I got this all set up, fence in/outfeed and slowly went at it. The saw was freshly waxed to keep down the friction. I did about 1' of one of the first piece and stopped. The cut portion came out pretty well. It was just to hard to feed and I didn't like pushing laterally on the blade. The blade projection was about 5/16". The dust collector handled the saw part ok once I put a block over the exposed end of the cut, but boy it put up a cloud in those first few inches of cut. I took the sawhorses outside and did most of the rough profiling outside with the router & 3/4 round nose bit. It was best to do this outside just from a shop cleanliness stand point. Respirator required. From there I took off some of the high spots with planes. There is a lot of work to do on both of these but they come together. Have you had any luck with the convex wheels on a grinder for rough shaping, more of a sanding profile rather than a hog? Which ones?
    Were you taking off 5/16" in a single pass??

    I've done plenty of cove cutting, and never taken more than 1/16" or maybe 3/32" in a single pass. Anytime the work is hard to feed, the tooling it telling you something.
    Cove cutting can be dusty, but keeping it to light passes will help your dust collector keep up with it.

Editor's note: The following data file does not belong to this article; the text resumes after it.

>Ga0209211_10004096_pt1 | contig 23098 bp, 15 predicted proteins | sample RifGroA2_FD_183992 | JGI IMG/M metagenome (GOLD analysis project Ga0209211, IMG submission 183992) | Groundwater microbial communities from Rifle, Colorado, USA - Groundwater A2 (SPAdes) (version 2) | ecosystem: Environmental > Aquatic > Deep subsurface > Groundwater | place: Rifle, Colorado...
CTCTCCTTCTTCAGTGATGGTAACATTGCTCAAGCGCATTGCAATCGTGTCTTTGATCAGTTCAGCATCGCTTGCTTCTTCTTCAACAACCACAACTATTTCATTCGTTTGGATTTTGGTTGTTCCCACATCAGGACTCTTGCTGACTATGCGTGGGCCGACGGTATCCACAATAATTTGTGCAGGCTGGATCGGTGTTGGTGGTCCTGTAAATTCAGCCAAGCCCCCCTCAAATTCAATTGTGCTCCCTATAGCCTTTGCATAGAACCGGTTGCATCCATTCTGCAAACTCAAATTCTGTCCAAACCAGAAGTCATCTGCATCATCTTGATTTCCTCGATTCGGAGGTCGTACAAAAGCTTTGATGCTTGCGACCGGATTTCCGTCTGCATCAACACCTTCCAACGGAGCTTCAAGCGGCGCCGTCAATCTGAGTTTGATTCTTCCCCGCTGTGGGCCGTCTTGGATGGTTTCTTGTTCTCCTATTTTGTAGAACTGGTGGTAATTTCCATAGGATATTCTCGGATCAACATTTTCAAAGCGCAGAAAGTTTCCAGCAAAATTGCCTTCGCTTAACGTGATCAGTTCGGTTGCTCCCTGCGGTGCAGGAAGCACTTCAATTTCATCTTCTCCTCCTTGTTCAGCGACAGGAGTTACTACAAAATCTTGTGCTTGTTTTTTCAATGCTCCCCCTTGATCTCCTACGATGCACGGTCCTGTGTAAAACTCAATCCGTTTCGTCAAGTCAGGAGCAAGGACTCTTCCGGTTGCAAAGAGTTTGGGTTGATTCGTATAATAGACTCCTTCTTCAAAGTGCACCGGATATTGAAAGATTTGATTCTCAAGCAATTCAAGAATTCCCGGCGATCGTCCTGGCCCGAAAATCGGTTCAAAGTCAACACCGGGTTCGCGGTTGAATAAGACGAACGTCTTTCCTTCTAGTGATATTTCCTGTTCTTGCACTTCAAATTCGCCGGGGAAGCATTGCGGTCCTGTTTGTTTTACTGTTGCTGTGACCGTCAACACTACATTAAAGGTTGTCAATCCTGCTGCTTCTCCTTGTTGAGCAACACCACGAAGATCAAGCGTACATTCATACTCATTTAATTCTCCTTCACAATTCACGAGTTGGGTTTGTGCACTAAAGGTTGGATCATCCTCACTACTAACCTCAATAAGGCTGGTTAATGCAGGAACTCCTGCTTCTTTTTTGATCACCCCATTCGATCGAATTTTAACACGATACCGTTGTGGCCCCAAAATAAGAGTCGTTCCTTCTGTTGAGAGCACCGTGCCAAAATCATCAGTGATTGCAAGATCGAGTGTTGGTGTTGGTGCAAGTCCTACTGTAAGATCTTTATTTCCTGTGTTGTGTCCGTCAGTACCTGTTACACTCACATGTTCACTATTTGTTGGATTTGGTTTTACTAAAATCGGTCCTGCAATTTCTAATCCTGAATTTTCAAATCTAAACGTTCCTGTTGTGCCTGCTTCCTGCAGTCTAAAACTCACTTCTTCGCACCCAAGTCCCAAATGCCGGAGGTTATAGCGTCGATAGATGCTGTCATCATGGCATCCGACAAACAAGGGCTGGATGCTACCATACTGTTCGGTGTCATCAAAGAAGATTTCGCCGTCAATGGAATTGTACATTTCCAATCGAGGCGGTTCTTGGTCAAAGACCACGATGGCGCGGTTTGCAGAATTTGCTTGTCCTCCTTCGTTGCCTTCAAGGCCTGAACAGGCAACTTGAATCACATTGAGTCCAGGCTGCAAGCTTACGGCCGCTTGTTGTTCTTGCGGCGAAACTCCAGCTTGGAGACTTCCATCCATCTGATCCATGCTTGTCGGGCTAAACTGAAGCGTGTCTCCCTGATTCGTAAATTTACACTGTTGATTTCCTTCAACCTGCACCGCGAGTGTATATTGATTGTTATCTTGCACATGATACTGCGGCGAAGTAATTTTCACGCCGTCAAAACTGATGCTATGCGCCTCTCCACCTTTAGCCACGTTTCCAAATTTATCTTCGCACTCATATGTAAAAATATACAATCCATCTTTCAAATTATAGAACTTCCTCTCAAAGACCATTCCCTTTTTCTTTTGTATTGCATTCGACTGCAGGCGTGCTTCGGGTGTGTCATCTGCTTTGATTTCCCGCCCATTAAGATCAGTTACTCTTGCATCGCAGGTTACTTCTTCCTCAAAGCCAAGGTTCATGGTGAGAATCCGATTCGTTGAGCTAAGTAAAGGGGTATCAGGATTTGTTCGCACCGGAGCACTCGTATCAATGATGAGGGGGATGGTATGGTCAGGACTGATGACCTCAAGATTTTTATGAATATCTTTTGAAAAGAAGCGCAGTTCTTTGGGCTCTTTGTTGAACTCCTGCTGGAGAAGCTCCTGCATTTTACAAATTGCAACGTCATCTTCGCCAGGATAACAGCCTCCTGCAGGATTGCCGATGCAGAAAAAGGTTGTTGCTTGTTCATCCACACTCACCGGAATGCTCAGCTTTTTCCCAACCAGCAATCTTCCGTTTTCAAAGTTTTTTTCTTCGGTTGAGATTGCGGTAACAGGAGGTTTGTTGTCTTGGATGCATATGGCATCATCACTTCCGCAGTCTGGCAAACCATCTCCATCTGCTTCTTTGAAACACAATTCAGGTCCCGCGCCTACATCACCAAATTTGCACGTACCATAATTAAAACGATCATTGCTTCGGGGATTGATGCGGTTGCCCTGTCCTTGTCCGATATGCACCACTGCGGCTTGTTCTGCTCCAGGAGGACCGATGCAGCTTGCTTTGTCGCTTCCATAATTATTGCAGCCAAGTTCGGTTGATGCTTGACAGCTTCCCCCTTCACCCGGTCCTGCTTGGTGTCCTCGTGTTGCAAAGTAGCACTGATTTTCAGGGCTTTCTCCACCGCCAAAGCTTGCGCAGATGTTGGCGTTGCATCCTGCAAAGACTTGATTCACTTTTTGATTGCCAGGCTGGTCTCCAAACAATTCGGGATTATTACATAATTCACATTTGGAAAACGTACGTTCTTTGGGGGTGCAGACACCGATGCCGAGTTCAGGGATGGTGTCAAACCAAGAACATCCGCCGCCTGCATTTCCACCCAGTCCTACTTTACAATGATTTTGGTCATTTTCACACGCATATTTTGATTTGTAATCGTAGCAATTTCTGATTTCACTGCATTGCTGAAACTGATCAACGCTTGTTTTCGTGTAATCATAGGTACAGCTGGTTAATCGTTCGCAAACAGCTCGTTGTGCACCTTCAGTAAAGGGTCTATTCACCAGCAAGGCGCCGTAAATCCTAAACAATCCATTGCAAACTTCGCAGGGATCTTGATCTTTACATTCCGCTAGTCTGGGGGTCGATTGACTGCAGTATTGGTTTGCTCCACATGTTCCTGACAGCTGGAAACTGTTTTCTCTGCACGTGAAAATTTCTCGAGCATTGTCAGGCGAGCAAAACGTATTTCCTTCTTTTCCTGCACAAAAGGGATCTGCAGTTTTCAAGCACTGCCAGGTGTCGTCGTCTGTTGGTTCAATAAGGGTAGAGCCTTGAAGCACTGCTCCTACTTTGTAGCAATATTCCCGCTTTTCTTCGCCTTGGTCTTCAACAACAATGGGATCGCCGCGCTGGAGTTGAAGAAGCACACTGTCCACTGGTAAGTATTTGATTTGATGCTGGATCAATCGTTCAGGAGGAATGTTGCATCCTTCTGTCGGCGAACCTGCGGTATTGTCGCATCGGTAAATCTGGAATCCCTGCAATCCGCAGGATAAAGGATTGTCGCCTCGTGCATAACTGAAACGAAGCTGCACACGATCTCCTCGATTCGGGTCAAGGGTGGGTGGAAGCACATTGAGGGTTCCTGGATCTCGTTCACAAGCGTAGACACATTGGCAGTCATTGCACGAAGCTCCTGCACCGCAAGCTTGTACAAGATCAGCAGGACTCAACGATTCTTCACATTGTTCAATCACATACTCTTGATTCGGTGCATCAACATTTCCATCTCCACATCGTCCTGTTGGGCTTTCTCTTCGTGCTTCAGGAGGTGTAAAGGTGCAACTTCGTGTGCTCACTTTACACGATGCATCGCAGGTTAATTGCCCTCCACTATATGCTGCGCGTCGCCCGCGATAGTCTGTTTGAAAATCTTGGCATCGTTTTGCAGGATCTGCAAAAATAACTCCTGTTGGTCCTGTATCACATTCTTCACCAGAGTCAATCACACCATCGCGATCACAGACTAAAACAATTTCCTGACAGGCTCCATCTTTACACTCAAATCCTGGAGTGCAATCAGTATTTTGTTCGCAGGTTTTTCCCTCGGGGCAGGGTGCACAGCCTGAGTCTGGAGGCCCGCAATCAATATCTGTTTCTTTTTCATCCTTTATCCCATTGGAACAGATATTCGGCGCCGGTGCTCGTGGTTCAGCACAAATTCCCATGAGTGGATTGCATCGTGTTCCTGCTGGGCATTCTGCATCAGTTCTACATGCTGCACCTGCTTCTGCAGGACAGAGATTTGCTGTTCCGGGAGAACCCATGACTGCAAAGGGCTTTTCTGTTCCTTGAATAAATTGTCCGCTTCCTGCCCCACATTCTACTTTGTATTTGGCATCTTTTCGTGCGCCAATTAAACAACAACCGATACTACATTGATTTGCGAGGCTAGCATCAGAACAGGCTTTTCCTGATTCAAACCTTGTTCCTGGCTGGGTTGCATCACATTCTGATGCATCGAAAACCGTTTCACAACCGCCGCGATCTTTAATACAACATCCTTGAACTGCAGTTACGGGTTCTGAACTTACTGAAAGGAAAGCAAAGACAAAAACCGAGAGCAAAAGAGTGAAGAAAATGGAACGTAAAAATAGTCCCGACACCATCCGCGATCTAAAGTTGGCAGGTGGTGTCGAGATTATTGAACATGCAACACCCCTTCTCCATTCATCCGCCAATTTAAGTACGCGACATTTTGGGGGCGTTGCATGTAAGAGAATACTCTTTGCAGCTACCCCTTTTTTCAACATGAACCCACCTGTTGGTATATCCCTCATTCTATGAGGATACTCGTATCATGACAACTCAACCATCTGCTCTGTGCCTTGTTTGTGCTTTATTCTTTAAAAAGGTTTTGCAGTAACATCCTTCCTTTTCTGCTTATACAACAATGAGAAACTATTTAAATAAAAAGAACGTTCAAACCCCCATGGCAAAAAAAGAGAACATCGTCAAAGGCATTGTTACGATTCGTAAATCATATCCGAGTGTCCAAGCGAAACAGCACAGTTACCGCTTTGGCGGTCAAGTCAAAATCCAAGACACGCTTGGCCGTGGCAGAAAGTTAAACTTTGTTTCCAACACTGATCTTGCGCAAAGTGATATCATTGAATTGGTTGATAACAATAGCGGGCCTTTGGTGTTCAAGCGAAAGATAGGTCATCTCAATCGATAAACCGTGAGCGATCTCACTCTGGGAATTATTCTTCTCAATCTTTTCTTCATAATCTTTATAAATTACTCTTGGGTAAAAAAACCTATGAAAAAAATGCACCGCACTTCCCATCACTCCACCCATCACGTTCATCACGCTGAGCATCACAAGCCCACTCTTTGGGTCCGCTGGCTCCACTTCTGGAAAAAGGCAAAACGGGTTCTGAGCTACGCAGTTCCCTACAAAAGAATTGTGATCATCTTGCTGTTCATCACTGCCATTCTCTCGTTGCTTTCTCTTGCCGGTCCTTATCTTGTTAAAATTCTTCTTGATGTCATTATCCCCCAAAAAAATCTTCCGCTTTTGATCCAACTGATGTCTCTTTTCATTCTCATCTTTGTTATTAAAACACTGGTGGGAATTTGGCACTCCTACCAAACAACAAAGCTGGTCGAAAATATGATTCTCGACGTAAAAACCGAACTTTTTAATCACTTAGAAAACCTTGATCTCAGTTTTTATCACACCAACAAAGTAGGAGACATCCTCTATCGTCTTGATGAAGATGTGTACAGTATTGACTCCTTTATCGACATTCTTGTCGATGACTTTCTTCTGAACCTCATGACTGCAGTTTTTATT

This said, if I understand your objective properly, I can't see where a cove cut on the table saw would be wide enough for a hollow for a seat bench. Maybe a better approach would be some of the suggestions above such as curved supports or multiple passes with a router followed by hand tools.
    Last edited by Edwin Santos; 04-14-2019 at 1:36 PM.

  9. #9
    I think you're on the right track with the grooving then clean up method. It's going to get you the exact profile you want in a very straight forward predictable way. Coving on a table saw is a lot of trial and error if you don't have some sort of software to use to preview the arcs you'd be cutting. Also, you're limited to the radius of your sawblade, which doesn't strike me as a useful option in this situation.

  10. #10
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    Before I had a CNC router I did several benches like these using multiple stepped passes with a dado head and sliding table saw to rough out the coves followed by round bottom plane and sanding blocks. Tedious but effective. It sounds like your application would be along the seat length, using the rip fence.easternpinebench1500px.jpg

  11. #11